Computer whiz and prodigal son Zaid is on a quest for spiritual discovery. As an international aid worker, he lives as far away as possible from his father, Aziz Randera, a successful import-exporter, and occasional money launderer and loan shark.
But when he is fired from his job in a refugee camp for ignoring the rules and actually doing good rather than shuffling papers, Zaid returns to South Africa and to Mayfair, an Indian Muslim enclave in Johannesburg, for the first time in years.
At home, everything has changed. The old neighbourhood is full of new immigrants with clashing ways. Business has been tough; his father is in over his head as a result of a soured deal with ruthless Somalis. Smelling blood, young turks are circling the family business.
Zaid remains reluctant to become involved but when Ameena, his first love, and Faiza, his baby sister, are kidnapped after a failed cash drop to resolve the Somali deal, will he finally get off the fence and choose between saving his family or preserving his faith?
Zaid is fighting to be a good man in an evil world, but the world is fighting back.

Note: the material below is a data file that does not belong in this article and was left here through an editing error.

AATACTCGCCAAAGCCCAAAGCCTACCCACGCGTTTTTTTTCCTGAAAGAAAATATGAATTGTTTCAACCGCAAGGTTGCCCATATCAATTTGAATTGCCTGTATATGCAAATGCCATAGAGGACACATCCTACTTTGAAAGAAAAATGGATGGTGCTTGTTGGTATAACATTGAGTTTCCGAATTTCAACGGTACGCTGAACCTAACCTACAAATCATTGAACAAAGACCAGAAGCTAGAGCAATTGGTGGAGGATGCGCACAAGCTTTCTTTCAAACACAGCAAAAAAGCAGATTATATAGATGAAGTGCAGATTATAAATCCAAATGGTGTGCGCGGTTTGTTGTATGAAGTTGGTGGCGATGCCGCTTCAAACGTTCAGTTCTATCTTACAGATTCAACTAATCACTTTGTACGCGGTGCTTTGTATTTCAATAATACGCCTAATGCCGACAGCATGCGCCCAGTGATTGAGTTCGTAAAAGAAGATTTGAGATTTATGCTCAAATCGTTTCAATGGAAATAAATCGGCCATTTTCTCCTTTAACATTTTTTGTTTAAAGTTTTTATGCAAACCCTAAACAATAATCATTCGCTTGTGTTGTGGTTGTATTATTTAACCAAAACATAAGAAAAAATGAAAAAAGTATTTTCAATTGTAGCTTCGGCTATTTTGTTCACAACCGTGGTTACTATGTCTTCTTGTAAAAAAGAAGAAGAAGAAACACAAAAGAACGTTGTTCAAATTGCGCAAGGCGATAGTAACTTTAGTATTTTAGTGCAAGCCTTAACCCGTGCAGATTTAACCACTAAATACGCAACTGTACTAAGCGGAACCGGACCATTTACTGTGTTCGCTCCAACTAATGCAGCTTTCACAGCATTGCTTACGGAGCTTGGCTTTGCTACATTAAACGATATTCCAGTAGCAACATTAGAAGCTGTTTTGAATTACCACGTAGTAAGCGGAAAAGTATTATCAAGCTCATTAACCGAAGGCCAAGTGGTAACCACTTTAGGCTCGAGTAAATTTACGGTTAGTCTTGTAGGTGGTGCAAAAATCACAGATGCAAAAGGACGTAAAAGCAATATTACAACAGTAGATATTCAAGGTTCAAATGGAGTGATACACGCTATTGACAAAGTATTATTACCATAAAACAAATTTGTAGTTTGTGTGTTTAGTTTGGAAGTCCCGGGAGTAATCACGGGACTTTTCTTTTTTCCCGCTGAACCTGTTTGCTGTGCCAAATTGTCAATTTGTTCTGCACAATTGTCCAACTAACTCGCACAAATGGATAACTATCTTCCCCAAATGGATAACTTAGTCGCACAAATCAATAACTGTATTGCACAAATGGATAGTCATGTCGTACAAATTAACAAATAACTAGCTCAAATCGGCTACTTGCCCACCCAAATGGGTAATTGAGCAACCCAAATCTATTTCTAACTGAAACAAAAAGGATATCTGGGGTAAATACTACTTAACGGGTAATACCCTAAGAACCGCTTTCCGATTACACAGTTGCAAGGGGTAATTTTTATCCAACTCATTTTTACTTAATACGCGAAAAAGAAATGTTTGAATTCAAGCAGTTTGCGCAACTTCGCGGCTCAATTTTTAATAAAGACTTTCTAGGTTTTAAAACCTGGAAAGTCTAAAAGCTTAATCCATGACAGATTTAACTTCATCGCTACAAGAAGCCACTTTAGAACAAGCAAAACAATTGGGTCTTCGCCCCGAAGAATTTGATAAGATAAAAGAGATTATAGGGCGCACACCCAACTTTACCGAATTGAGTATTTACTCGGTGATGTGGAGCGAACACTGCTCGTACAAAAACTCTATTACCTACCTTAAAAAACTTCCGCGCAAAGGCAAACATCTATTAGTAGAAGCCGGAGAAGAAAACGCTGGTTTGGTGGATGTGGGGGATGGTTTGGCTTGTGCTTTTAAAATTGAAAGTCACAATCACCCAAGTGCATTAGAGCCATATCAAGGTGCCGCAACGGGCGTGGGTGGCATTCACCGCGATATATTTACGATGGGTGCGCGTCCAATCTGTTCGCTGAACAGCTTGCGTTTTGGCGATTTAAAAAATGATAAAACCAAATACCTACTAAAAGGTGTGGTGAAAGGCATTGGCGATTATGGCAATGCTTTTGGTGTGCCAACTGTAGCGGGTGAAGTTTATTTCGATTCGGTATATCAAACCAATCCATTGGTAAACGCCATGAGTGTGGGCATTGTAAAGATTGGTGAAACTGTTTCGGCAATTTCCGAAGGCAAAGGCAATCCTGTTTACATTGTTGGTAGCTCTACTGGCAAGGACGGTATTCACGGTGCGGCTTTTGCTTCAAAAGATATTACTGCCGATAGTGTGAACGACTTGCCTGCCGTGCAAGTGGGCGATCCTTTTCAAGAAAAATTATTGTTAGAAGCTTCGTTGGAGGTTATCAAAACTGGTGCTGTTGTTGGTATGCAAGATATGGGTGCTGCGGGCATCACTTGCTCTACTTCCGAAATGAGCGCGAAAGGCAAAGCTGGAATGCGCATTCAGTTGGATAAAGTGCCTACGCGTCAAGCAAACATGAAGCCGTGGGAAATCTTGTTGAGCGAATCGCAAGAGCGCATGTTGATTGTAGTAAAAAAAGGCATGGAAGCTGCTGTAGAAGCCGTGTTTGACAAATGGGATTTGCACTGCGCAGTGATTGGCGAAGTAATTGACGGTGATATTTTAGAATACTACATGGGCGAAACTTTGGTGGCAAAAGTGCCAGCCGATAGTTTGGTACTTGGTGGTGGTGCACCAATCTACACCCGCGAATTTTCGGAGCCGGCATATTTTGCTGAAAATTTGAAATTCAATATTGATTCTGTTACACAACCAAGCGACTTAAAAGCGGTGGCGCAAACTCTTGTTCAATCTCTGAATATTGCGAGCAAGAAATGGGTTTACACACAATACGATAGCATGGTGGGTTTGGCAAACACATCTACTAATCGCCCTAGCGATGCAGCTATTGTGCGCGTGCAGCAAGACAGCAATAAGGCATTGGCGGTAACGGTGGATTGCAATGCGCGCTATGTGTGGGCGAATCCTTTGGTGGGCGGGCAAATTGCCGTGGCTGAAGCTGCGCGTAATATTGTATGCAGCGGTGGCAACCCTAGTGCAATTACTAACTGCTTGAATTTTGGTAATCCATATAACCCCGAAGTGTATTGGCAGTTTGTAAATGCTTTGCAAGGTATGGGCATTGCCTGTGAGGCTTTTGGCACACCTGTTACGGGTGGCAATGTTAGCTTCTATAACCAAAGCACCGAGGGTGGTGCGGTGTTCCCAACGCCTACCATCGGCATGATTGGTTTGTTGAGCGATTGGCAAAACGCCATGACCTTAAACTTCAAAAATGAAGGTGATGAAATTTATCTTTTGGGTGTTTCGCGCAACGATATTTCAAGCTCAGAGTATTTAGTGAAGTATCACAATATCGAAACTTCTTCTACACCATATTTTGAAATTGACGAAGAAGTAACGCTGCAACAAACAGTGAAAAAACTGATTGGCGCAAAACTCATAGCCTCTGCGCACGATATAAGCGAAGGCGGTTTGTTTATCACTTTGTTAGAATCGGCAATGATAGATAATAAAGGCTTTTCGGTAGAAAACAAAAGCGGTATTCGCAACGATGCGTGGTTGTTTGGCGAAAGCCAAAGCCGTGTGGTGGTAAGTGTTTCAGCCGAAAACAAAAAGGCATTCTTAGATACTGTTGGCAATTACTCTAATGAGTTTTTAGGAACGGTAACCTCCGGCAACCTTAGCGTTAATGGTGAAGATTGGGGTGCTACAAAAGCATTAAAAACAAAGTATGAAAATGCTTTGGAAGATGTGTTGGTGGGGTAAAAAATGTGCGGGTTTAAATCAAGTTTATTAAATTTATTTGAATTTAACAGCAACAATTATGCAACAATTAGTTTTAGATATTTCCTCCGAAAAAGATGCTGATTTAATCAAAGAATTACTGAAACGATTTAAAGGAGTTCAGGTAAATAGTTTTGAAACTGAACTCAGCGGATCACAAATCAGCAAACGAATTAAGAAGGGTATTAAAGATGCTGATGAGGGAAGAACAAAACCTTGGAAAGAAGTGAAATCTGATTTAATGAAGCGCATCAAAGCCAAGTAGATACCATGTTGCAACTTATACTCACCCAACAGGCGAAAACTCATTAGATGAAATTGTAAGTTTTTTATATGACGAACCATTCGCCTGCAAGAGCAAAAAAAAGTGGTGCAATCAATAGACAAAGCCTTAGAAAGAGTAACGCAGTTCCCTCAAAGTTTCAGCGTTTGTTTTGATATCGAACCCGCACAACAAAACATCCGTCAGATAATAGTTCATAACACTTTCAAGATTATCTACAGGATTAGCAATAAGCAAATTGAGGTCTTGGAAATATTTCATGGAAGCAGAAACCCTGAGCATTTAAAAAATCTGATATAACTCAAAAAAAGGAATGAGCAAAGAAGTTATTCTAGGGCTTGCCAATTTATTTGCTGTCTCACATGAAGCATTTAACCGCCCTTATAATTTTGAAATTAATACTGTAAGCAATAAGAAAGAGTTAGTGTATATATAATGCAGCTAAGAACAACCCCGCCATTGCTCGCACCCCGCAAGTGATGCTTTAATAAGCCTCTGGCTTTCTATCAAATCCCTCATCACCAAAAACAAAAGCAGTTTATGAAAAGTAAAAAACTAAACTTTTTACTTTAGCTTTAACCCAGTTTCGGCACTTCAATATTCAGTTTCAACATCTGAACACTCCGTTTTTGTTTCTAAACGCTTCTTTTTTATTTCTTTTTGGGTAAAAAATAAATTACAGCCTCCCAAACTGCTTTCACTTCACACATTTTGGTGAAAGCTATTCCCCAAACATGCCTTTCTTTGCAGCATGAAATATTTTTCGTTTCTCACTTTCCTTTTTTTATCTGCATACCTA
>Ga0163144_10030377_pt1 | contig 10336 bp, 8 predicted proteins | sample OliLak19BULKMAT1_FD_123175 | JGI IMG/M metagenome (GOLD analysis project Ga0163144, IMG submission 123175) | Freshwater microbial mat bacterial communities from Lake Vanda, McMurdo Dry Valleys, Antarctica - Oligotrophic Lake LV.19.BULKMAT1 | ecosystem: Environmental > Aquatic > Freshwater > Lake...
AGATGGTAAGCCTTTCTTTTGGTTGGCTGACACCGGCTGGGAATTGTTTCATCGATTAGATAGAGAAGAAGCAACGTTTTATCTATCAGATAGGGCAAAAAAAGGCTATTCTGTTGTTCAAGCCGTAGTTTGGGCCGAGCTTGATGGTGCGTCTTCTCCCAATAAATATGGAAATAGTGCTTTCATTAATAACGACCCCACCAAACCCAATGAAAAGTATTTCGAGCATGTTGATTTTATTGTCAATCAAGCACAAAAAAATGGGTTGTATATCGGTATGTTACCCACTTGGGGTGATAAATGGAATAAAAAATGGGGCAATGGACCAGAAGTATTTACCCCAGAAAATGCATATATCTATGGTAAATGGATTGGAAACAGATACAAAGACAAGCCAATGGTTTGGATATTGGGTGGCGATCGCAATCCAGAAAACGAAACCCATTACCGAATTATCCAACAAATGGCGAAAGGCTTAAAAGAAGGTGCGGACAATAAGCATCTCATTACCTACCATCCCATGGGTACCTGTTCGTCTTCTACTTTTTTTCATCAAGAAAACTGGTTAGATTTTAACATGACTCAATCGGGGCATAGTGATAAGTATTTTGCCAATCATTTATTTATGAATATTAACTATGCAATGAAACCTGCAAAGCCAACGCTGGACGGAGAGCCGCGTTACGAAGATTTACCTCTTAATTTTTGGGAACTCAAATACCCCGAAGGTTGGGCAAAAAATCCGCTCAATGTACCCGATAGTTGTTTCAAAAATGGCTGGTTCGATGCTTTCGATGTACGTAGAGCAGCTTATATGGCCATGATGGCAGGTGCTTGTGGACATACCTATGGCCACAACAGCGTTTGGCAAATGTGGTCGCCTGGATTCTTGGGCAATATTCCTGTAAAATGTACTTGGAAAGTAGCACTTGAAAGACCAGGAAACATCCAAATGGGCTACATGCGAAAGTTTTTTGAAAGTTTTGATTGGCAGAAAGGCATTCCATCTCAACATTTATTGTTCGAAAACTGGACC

MAYFAIR takes the classic gangster film – one that peels back the layers of moral hypocrisy beneath the crime boss’s veneer of respectability – and locates it in Mayfair, Johannesburg, in 2016. This is a suburb that was once defined as “Indian” by the architects of apartheid, but has since become a melting pot of new migrants from across the continent.
It is the story of the relationship between a father and a son. The son rejects and abhors everything about his father’s moral choices, until he learns that his father once had to make the exact same choices he is now being forced to make. As much as he wishes he and his father weren’t the same, in the end he realises that they have much in common.
Directed by a woman, MAYFAIR offers a female perspective on a genre that is distinctly male, and a story that is about manhood.